We also knew what to do for Fergie. She was fading away. But she was bright-eyed, responsive, hungry, and thirsty until the middle of her last day. But she was not in pain. The vet told us so. And we let her go on her own, with us petting her. We still cried.

 

Had Ferg shown pain, lost interest in us, eating, drinking...or if she'd had the possible seizures, we'd have made a different choice, of course.

 

I worry about people who make "the decision" way too soon. Neighbors of ours had a lovely golden retriever for 6 years. They got it because, when the dog was 6, the owners took it to the vet to have it put down. Reason? It was getting old and didn't have "quality of life" anymore! Thank goodness the vet convinced them to give her the dog, and she then called these wonderful people. That dog had a great 6 years left.

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Excellent essay. Thank you for sharing it.

 

Over the years, I've lost a significant number of cats and dogs - and had to make the dreaded decision for too many of them. They have let me know when it was time to let them go - I truly believe this. The only one I regret is the 23 yr old cat whom I didn't listen to but kept trying to save - and yes, it was my vet who told me hope was gone and insisted I look at Pandy with my eyes and not my heart. Thank goodness for caring vets.

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This is very timely for me. My good friend has made arrangements to have a vet friend come to her house this evening to euthanize her oldest dog. The dog was diagnosed with mast cell cancer a couple of weeks ago and it is being very aggressive. It has been difficult for me to see her make these arrangements with such a calm and deliberate attitude. It's not that she doesn't love her dog, though. She loves her dogs as much as I love mine. She is just a braver person than I, I think, and is not going to be selfish and keep her dog around as long as possible even when the dog is no longer having much quality of life. I really hope I will know when is the right time to make that decision when the time comes for each of my dogs. But, let's hope that that is far off in the future.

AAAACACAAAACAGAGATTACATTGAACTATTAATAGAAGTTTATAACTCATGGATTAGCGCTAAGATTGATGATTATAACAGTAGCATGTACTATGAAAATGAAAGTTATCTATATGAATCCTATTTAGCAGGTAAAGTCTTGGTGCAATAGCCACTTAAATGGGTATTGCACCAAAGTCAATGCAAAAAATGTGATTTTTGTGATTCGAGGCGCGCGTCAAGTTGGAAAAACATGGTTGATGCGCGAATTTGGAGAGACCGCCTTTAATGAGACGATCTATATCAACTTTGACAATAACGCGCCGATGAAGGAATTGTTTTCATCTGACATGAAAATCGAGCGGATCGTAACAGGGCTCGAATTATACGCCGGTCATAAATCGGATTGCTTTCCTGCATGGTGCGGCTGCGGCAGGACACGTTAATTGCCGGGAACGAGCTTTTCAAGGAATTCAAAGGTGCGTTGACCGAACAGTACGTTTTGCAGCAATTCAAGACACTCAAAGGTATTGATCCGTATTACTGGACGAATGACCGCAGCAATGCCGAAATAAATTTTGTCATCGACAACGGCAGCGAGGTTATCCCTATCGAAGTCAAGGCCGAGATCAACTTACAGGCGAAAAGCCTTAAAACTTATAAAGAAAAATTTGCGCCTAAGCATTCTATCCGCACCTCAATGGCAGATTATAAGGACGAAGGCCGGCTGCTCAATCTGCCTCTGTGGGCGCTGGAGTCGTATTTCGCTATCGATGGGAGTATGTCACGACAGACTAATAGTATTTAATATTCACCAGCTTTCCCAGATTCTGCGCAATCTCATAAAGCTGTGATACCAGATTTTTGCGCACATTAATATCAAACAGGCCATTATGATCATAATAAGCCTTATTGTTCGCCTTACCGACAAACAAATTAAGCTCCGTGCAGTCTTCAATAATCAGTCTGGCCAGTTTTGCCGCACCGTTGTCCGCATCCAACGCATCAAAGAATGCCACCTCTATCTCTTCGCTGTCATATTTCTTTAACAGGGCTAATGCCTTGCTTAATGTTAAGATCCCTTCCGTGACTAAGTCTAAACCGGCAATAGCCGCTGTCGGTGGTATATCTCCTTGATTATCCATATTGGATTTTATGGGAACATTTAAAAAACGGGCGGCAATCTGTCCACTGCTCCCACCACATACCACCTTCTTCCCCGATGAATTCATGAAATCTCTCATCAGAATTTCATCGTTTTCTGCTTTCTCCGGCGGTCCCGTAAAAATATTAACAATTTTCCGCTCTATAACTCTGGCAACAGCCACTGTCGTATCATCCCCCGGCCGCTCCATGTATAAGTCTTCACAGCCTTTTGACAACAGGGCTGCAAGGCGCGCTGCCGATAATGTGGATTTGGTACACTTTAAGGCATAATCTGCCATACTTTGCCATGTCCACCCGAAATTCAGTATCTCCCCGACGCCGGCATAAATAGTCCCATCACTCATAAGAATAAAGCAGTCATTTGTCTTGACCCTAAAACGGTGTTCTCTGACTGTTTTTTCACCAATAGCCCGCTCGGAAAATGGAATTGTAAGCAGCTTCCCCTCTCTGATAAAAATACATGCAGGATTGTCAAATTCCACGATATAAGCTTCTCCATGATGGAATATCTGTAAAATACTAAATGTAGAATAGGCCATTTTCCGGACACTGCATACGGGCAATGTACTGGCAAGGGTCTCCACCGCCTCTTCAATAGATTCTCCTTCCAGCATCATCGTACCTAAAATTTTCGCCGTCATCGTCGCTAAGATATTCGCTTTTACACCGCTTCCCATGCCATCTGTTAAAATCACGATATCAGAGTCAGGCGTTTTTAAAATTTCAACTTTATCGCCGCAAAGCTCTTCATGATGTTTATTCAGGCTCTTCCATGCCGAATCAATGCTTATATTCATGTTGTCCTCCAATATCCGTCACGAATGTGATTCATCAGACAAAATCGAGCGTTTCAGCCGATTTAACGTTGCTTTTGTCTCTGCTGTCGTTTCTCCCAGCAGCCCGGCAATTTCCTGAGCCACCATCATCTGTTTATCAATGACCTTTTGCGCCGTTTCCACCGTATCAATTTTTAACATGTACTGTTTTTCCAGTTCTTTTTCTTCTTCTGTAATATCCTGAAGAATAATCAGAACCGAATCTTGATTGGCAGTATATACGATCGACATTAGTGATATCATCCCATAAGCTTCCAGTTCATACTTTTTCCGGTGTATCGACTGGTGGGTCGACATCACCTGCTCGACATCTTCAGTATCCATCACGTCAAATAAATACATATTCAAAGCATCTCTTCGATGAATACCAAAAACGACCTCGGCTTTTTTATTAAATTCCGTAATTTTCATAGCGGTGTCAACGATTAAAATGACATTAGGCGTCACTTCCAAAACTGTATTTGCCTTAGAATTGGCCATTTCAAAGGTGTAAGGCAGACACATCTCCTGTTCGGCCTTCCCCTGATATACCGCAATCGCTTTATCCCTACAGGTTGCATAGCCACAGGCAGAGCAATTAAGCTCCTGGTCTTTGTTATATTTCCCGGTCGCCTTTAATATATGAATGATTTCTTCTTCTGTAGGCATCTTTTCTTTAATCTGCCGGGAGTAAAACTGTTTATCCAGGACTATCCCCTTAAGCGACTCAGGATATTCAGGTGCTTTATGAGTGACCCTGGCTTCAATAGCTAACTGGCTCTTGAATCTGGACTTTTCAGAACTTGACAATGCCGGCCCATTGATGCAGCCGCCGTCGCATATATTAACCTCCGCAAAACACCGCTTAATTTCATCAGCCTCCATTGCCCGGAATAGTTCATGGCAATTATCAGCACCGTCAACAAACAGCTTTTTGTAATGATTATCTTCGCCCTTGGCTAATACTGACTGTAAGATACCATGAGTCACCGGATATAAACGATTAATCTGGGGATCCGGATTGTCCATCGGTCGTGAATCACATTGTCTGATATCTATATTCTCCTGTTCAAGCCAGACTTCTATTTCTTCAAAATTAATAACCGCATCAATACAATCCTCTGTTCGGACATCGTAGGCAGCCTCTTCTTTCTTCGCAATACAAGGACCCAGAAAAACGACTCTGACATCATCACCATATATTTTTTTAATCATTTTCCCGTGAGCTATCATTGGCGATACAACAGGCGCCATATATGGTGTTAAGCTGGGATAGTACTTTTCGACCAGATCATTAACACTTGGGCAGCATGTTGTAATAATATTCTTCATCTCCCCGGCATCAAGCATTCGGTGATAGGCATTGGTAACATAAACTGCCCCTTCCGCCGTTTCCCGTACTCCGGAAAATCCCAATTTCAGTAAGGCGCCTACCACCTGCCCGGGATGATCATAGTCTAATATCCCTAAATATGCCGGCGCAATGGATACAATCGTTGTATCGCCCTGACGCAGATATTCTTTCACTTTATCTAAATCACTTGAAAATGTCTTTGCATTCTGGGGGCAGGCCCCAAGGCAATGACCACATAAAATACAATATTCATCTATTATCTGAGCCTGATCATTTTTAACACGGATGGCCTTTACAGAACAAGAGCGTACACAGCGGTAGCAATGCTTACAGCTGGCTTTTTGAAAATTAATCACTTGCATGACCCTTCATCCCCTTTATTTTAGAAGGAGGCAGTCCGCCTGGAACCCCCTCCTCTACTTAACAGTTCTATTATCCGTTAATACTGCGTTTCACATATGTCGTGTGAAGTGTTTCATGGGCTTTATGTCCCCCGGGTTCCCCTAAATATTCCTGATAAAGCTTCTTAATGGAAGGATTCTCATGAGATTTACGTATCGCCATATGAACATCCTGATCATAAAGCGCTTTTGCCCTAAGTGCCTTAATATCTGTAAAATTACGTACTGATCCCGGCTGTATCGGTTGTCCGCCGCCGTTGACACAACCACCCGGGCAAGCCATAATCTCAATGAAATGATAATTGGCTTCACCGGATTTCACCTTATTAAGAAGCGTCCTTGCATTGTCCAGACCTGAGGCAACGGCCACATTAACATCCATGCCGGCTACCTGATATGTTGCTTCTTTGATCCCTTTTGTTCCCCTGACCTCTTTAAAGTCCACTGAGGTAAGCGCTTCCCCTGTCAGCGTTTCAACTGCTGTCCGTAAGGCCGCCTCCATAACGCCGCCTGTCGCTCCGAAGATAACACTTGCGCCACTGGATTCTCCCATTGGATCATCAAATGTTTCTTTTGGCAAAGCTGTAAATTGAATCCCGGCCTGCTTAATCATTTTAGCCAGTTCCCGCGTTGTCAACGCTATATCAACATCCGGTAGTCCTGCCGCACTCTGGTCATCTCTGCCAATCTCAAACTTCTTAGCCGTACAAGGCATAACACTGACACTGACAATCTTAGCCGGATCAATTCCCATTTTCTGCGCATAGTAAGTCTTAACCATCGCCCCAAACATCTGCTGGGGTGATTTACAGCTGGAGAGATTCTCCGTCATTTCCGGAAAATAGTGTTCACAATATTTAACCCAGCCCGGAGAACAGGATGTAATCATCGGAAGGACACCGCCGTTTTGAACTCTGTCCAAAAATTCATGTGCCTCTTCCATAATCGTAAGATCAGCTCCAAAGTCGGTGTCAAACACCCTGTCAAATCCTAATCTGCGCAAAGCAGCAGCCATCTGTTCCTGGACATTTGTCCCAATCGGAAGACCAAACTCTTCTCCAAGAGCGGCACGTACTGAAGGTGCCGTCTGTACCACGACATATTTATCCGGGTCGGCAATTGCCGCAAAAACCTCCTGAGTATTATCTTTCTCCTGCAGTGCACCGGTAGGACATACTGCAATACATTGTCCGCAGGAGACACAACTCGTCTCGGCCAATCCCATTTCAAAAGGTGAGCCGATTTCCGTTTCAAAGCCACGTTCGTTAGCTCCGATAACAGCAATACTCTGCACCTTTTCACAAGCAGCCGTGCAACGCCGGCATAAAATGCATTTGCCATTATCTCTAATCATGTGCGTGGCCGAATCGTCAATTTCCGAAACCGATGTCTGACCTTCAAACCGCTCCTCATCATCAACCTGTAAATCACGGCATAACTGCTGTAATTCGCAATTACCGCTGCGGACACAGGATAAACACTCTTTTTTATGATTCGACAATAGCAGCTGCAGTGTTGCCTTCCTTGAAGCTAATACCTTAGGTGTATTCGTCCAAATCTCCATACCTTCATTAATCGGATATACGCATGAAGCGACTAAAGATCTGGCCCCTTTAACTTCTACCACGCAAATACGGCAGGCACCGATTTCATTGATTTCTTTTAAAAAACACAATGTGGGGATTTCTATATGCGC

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That's wonderful, thank you for sharing. Very timely for me, too, as Monday night my husband and I had to say goodbye to our oldest cat. He was with us for 17 years, through every milestone of our lives together. We're blessed that he lasted as long as he did, we made 3 other appointments to let him go, and canceled them when he rallied back. But as hard as it was, we finally knew the time had come. And yes, we probably waited longer than we should have. I always prayed that I'd KNOW when it was right, but the day of the appointment, knowing it was looming, was horrible. I hope I'll be stronger next time, as the actual passing was very peaceful. When it comes to my dogs, though, I'm not counting on being any stronger or braver, but I can hope.

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Thank you Kris.

 

This is different for each patient

 

This stood out to me. Miss was always so on top of life. She was a very in charge dog and wanted to be a sidekick and partner. When she wasn't too interested in food, it didn't bother me too much - I coaxed and babied. When she wasn't able to play ball I was sad, but she could deal with it. When she slowed way down and slept most of the day but was still able to come room to room to hang out with her people that was okay, too. She was still doing everything on her own - I don't know quite how she did it, but she could handle the steps and make in in and out of the car with the help of a step.

 

But when she stood in the yard twenty feet away looking at the car with eyes that said "I just can't do it" I knew that was about it. That last afternoon after I had given her extra meds she was able to make it around the yard on her own and check things out - kinda shaky and laid down and took a couple naps but she did it on her own. The only thing I had to help her with was getting into the car for the final trip.

 

She is just a braver person than I

 

No, she is being strong for her dog. I never, ever thought I'd be able to make that phone call to the vet. And even now I don't know how I did it. But when you know in your heart that you need to, somehow you are able to set aside your pain for a few moments and do it.